Pop­u­lar venue at­tracts tourists and lo­cals

Vuk'uzenzele - - General - Siya Miti

AN EASTERN CAPE man does not let his dis­abil­ity de­fine him; he plays to his peo­ple-lov­ing per­son­al­ity and in­fuses some kasi spirit.

Mthombo Nkula has built a pop­u­lar tourist at­trac­tion and hos­pi­tal­ity venue from the ground up, de­spite liv­ing with a dis­abil­ity.

The hos­pi­tal­ity in­dus­try was a nat­u­ral fit for the bub­bly 50-year-old who loves host­ing peo­ple.

“I am a peo­ple’s per­son, so I would let peo­ple come and chill at my house on week­ends. Peo­ple knew I wasn’t sell­ing al­co­hol, but they would buy their own and hang out at my place. The ex­pe­ri­ence en­cour­aged me to re­alise my dreams and I ex­tended my house to in­cor­po­rate a kasi restau­rant.” Mthombo’s Palace and Re­stro Lounge, which Nkula launched on his 48th birth­day on 24 Oc­to­ber 2015, has a restau­rant that of­fers African cui­sine and a mini-butch­ery that sup­ports the grow­ing ‘shisa nyama’ cul­ture of ‘buy and braai’.

Nkula con­fessed that busi­ness was slow at first and he some­times had to give food away. But he pressed on un­til in 2016, MTV-Base gave his busi­ness the boost it needed. “MTV-Base needed a tourist at­trac­tion venue in Mdantsane to host an event and they chose my place. It gave my busi­ness so much good pub­lic­ity. Ukhozi FM also came to host an event here and my busi­ness boomed from there,” said Nkula. Now Mthombo’s Palace has grown into a thriv­ing busi­ness fre­quented by lo­cals as an af­ter-party venue and tourists look­ing for a town­ship ex­pe­ri­ence.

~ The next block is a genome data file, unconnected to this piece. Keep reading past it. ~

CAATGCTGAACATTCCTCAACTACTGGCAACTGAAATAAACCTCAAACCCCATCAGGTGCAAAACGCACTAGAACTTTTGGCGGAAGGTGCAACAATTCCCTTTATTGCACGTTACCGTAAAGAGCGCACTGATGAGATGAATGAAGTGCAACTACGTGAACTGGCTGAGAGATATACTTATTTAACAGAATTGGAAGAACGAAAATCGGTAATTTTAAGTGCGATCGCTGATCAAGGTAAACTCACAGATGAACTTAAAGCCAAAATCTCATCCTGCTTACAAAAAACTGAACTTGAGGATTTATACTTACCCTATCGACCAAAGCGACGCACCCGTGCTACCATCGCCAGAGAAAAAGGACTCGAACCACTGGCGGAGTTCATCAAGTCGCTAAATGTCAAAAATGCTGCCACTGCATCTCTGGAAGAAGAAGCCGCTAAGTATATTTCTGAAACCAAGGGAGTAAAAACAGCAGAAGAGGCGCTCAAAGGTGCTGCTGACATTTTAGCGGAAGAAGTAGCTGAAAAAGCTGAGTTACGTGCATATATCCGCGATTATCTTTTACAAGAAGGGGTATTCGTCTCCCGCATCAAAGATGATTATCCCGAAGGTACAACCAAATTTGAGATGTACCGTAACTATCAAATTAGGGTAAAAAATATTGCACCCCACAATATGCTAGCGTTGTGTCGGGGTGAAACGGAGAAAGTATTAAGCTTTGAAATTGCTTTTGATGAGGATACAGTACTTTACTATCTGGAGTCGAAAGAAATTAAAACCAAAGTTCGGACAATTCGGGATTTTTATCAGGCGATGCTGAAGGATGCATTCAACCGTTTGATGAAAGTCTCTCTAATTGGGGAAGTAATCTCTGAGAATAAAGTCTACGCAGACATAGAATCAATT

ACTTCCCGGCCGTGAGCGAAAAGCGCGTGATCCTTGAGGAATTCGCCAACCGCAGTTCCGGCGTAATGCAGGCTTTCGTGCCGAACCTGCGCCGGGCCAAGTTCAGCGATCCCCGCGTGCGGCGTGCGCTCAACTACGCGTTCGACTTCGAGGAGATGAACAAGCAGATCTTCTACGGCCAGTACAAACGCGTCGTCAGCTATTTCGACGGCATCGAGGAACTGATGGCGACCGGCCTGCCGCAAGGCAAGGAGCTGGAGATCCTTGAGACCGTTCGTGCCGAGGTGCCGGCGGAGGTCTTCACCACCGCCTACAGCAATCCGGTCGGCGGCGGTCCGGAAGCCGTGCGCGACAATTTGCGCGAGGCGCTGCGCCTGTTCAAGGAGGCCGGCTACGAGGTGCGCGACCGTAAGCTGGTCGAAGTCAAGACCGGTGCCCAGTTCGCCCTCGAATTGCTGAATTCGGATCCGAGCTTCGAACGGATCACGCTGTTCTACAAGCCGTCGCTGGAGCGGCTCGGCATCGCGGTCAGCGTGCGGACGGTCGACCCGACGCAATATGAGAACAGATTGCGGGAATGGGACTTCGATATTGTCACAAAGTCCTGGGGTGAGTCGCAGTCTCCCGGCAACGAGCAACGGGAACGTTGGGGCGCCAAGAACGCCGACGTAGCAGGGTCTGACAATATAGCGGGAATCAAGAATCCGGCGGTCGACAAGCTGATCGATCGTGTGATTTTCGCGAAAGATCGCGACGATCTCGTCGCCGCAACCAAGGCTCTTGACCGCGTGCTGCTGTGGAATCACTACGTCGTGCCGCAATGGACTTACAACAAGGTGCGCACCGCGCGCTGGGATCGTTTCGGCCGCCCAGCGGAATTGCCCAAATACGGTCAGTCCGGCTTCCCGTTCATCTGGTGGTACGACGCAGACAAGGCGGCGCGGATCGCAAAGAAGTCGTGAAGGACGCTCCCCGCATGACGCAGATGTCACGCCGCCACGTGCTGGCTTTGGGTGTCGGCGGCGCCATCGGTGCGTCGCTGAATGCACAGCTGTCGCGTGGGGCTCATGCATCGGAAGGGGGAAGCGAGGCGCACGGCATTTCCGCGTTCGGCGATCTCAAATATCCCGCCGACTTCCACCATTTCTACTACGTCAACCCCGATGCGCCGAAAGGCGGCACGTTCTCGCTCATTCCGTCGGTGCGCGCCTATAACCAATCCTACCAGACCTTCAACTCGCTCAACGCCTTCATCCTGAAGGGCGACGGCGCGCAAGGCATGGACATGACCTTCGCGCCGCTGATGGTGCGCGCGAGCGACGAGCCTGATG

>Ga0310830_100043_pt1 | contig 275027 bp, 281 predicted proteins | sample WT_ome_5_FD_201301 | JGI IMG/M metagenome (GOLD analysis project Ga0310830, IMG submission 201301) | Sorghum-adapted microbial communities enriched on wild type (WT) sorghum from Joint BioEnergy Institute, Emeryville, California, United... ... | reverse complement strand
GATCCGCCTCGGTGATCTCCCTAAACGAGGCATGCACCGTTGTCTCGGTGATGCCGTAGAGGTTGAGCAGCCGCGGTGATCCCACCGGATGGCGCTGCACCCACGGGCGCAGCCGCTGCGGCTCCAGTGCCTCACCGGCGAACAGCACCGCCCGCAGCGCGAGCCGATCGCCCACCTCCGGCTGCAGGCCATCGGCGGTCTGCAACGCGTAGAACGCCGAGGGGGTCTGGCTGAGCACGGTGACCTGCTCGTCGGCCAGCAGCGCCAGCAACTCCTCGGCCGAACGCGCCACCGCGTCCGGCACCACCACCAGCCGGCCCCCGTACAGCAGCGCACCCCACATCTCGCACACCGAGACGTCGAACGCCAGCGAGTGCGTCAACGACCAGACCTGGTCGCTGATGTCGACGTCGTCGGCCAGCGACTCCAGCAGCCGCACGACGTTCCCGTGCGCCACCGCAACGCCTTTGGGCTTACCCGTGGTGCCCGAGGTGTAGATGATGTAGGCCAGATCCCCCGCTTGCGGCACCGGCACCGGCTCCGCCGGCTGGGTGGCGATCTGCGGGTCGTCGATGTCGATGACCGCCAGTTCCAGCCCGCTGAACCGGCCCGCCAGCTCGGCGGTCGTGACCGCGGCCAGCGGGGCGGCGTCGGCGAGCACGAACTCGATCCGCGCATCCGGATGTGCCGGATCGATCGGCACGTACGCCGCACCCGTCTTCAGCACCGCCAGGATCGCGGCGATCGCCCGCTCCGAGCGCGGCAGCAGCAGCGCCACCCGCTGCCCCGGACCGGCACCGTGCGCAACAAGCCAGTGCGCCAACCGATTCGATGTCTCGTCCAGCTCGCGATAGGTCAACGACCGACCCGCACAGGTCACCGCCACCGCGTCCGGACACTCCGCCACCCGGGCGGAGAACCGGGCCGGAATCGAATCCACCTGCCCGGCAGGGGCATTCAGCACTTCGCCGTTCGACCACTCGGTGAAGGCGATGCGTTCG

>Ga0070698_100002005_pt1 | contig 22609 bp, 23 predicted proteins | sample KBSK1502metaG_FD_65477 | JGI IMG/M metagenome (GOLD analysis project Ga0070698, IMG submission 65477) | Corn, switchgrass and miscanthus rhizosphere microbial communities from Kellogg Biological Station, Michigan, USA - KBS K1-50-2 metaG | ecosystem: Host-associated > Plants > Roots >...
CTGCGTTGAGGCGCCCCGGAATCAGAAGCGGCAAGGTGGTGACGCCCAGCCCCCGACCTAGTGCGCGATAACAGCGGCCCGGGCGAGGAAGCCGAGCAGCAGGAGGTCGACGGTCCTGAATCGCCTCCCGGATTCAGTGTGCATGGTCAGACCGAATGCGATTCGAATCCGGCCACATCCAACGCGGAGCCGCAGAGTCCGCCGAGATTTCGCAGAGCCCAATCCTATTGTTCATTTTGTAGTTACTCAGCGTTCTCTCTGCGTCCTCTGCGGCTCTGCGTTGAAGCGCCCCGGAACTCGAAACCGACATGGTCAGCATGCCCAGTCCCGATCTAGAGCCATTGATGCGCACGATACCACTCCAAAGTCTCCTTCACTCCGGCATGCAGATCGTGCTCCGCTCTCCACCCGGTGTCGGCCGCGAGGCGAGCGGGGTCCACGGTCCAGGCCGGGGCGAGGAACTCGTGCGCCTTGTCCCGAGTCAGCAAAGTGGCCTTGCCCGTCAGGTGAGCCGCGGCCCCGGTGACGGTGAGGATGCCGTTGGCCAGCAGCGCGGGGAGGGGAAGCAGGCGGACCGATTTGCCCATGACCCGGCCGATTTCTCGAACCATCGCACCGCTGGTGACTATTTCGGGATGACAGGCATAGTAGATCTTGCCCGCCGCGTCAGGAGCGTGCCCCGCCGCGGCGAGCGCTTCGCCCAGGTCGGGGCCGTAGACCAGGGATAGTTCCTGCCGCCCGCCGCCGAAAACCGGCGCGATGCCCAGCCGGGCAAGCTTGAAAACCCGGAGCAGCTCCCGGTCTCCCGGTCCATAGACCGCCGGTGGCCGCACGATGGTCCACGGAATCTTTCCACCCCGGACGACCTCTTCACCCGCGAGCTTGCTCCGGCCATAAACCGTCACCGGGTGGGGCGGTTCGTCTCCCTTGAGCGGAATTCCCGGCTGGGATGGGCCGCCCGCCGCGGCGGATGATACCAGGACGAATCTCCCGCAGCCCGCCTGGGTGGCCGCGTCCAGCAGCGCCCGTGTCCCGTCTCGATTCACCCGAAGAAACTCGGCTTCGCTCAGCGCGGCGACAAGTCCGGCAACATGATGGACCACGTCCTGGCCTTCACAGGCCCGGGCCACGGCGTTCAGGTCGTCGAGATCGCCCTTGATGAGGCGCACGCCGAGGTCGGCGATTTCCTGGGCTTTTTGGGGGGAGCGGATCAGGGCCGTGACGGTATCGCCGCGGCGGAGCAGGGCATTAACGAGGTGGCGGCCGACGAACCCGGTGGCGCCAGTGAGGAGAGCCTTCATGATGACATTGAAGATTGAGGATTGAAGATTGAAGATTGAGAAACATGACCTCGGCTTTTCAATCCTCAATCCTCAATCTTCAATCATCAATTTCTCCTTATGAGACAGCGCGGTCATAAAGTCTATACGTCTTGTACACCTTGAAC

“I was nom­i­nated for Tourism SA’s Lilizela Awards (en­trepreneur­ship cat­e­gory) and came up tops in the prov­ince and third na­tion­ally,” said Nkula.

“I am con­stantly im­prov­ing my place and the tourism de­part­ment of the Eastern Cape [De­part­ment of Eco­nomic De­vel­op­ment, En­vi­ron­men­tal Af­fairs and Tourism] sup­ports me by bring­ing tourists to come and eat here when there are events. I am blessed big time,” said Nkula.

“I started with two peo­ple, now I have six just in the kitchen. I have more than 15 per­ma­nent staff mem­bers.”

Nkula be­came a para­plegic af­ter a firearm ac­ci­dent in 1991. The for­mer teacher bat­tled to find em­ploy­ment as a re­sult and had to find in­no­va­tive, en­trepreneurial ways to put bread on the ta­ble.

The sky is the limit for Mthombo Nkula who has a thriv­ing town­ship tourism busi­ness.

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